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I brought an ATmega328P (SMD) and burned a Duemilanove Bootloader. Everything seemed to be working fine until I tested out conditional statements.

Average set of analog val are: 84 , 143 , 255

Here is the code:

int svalue(int analogVal){
    if((analogVal > 135) && (analogVal < 200)){
        return 1;
    }
    if((analogVal > 200) && (analogVal < 300)){  
        return 2;
    }
    if((analogVal > 50) && (analogVal < 100)){
        return 3;
    }   
}
// Here is my main loop
void loop() {
  int pval = svalue(analogRead(A1));
  mySerial.write(pval);
}

But the above code is always returning '1'. I have tried Serial.print to debug the value of analogVal. Even if the value is 255 it returns 1. Is it a bootloader problem?

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    \$\begingroup\$ Did you read the compiler warnings? \$\endgroup\$ – Ignacio Vazquez-Abrams Aug 28 '14 at 16:10
  • \$\begingroup\$ What is int defined in your system as? You might try changing it to unsigned short. If you print the value of analogVal just before the "return 1" statement , what do you see? \$\endgroup\$ – tcrosley Aug 28 '14 at 16:16
  • \$\begingroup\$ @tcrosley well but if it's an uint_8 it might also return two or three, if it's an int_8 it might return also three... I never use "int" when programming on a micro but I'm not sure on how the problem can lie there this time. That code have many other problems too anyway. \$\endgroup\$ – Vladimir Cravero Aug 28 '14 at 16:18
  • \$\begingroup\$ @tcrosley or you are saying that for 84 it works the first time, so the return register is set to one and never touched again, and the thing silently fails? that would be awesome. \$\endgroup\$ – Vladimir Cravero Aug 28 '14 at 16:19
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    \$\begingroup\$ I don’t understand why it is not working. Add a “return 0;” at the end of the “svalue” function and test again. \$\endgroup\$ – Amit Hasan Aug 28 '14 at 16:49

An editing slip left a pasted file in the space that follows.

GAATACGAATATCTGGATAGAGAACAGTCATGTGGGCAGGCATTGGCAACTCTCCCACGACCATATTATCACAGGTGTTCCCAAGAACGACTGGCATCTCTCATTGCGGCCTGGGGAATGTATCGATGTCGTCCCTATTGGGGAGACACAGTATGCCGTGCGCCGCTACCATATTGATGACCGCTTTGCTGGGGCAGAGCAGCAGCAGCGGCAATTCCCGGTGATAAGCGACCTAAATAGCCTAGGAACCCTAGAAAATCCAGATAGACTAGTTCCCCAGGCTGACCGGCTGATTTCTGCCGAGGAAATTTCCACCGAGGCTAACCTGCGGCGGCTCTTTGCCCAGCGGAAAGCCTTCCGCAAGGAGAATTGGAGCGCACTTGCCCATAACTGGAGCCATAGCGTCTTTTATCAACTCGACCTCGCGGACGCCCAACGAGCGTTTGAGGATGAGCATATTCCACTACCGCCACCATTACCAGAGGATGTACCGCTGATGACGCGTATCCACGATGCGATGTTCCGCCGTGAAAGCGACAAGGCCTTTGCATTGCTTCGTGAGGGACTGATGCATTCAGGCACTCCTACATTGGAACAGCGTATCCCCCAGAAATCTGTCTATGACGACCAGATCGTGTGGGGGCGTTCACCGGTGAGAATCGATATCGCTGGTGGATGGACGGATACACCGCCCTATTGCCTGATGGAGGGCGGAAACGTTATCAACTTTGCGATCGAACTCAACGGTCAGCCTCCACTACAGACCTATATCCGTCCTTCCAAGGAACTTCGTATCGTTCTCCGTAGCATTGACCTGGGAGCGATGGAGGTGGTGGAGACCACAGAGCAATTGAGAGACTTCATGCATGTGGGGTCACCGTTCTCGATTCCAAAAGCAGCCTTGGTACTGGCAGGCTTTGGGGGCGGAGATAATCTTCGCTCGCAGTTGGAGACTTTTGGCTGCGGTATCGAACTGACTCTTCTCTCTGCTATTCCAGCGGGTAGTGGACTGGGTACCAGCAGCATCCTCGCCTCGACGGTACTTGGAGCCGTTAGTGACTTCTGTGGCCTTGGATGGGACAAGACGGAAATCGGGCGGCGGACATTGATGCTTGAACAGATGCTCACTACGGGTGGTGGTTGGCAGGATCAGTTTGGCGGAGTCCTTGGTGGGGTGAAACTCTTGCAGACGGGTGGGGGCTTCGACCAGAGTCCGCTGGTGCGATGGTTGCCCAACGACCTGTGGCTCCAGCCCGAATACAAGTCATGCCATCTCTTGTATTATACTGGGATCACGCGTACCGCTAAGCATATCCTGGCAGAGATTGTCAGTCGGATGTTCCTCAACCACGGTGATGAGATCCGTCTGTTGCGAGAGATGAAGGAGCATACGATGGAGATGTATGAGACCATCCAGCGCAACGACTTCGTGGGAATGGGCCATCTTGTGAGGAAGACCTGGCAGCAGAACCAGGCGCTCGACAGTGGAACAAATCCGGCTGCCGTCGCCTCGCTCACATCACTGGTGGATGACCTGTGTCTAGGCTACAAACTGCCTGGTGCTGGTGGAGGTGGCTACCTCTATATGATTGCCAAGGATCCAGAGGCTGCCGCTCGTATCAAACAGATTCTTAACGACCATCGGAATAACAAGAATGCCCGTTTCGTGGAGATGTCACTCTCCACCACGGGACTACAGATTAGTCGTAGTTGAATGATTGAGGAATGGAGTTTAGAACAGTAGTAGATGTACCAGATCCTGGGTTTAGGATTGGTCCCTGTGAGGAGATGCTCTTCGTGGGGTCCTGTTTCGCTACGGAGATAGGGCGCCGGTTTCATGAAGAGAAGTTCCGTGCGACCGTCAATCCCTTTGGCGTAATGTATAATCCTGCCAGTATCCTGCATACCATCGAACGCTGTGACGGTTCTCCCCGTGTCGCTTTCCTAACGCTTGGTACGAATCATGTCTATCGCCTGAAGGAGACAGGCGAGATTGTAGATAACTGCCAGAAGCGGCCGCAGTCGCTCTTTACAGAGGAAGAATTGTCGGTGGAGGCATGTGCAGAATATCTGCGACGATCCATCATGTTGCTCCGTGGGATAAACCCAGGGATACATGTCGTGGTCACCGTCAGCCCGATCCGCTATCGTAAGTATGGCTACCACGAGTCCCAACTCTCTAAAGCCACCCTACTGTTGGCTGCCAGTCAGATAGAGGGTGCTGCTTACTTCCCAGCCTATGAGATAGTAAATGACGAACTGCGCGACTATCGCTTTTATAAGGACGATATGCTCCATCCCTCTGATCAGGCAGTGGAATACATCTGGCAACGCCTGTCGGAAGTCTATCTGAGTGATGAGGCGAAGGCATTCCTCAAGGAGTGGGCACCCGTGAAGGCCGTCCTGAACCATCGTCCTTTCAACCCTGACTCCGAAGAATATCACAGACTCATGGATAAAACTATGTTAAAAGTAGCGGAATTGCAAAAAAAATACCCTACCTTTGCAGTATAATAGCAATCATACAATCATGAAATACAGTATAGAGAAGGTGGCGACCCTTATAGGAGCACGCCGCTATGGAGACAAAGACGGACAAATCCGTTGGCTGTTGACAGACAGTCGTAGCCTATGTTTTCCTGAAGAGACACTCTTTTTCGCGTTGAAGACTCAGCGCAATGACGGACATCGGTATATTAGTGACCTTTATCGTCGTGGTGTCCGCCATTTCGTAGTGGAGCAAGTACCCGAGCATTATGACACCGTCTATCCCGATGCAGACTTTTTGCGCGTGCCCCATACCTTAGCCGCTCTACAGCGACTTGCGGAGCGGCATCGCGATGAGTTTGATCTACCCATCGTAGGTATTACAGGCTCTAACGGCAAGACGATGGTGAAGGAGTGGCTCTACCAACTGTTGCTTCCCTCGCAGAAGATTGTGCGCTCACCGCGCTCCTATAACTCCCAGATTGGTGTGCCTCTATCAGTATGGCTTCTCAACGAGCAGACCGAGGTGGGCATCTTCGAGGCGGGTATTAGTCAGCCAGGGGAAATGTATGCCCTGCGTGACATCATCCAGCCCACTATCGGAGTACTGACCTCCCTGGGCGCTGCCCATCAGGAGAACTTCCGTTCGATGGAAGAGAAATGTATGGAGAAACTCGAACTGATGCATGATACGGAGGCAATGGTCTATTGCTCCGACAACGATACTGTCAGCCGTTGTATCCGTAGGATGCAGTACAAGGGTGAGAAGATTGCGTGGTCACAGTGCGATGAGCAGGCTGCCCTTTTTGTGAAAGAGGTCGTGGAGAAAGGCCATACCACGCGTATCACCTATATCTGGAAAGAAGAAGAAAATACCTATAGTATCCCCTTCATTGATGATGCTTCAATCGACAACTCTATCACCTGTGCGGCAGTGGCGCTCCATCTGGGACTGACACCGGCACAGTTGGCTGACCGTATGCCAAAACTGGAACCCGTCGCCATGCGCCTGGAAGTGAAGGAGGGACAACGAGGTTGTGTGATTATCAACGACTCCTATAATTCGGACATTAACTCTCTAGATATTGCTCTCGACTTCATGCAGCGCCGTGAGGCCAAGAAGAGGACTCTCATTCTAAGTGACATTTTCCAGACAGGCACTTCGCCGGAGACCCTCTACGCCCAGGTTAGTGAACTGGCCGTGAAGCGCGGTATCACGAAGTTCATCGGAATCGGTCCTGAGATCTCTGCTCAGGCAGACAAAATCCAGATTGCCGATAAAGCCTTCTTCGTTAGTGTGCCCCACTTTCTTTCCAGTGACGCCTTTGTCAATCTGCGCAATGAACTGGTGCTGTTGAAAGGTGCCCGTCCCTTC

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Test the code in a structured, predictable way. Simplify it where possible. Print all values.

Post entire programs (where practical) so people can test it on their machines. Incomplete programs are hard to test, so it is harder to help.

First, what is mySerial? Is it an instance or reference to Serial? Replace mySerial with Serial. Then it is clear to everyone what is being used.

Secondly Serial.write(val) literally prints a binary byte, the lower 8 bits of of an int. which will be interpreted as an ASCII character by the Arduin's serial monitor. Binary values can be very awkward to debug.

Use Serial.print(val) or Serial.println(val) instead. This converts a binary number (e.g. in an int) to a 'human readable' number, by default printed as base 10, using the digits '0' to '9' (see the Arduino Serial documentation)

When testing and something strange is happening, remove every hard to control or predict part. 'Instrument' with print statements to see what is happening. (or get a debugger)

Change

int svalue(int analogVal){
    if((analogVal > 135) && (analogVal < 200)){

to

int svalue(int analogVal){
    Serial.print("entering svalue - analogVal=");
    Serial.println(analogVal);

    if((analogVal > 135) && (analogVal < 200)){

So we can see what is happening inside svalue.

To a reasonable approximation analogRead(A1) generates random numbers with an unknown range.

Replace it with either a fixed value, or something very predictable, like a for loop.

Change

void loop() {
  int pval = svalue(analogRead(A1));
  mySerial.write(pval);
}

To:

void loop() {
  int pval = analogRead(A1);     // = svalue(analogRead(A1));
  Serial.print("analogRead(A1)=");
  Serial.println(pval);
  int i;
  for (i=0; i<1024; i+=10) {    // print range of analogRead, in steps of 10
    pval = svalue(i);
    Serial.print(i);
    Serial.print(" svalue(i)=");
    Serial.print(pval);    // mySerial.write(pval);
    Serial.println();
  }
}

Now you have something which can be debugged more easily.

Edit:
Changed the for loop to use steps of 10 to make it easier to see what is happening, and retained printing analogRead(A1) value. At least this approach tests svalue().

It is plausible that the something is wrong with that analogue input, or the electronics connected to A1 is broken, and hence analogRead returns nonsense.

Try each different analogue input.
Try to use something simple and (mostly) predictable like two fixed resistors (say 1K and 1K) to make a voltage divider for the analogue input to measure. Or try something controllable like a potentiometer which should allow you to see the voltage being driven in a direction, and test most of the range.

If you have an effective way to test binary values, and do need the value from svalue() to be output as a binary character code, replace Serial.print(pval); with Serial.write(pval);.

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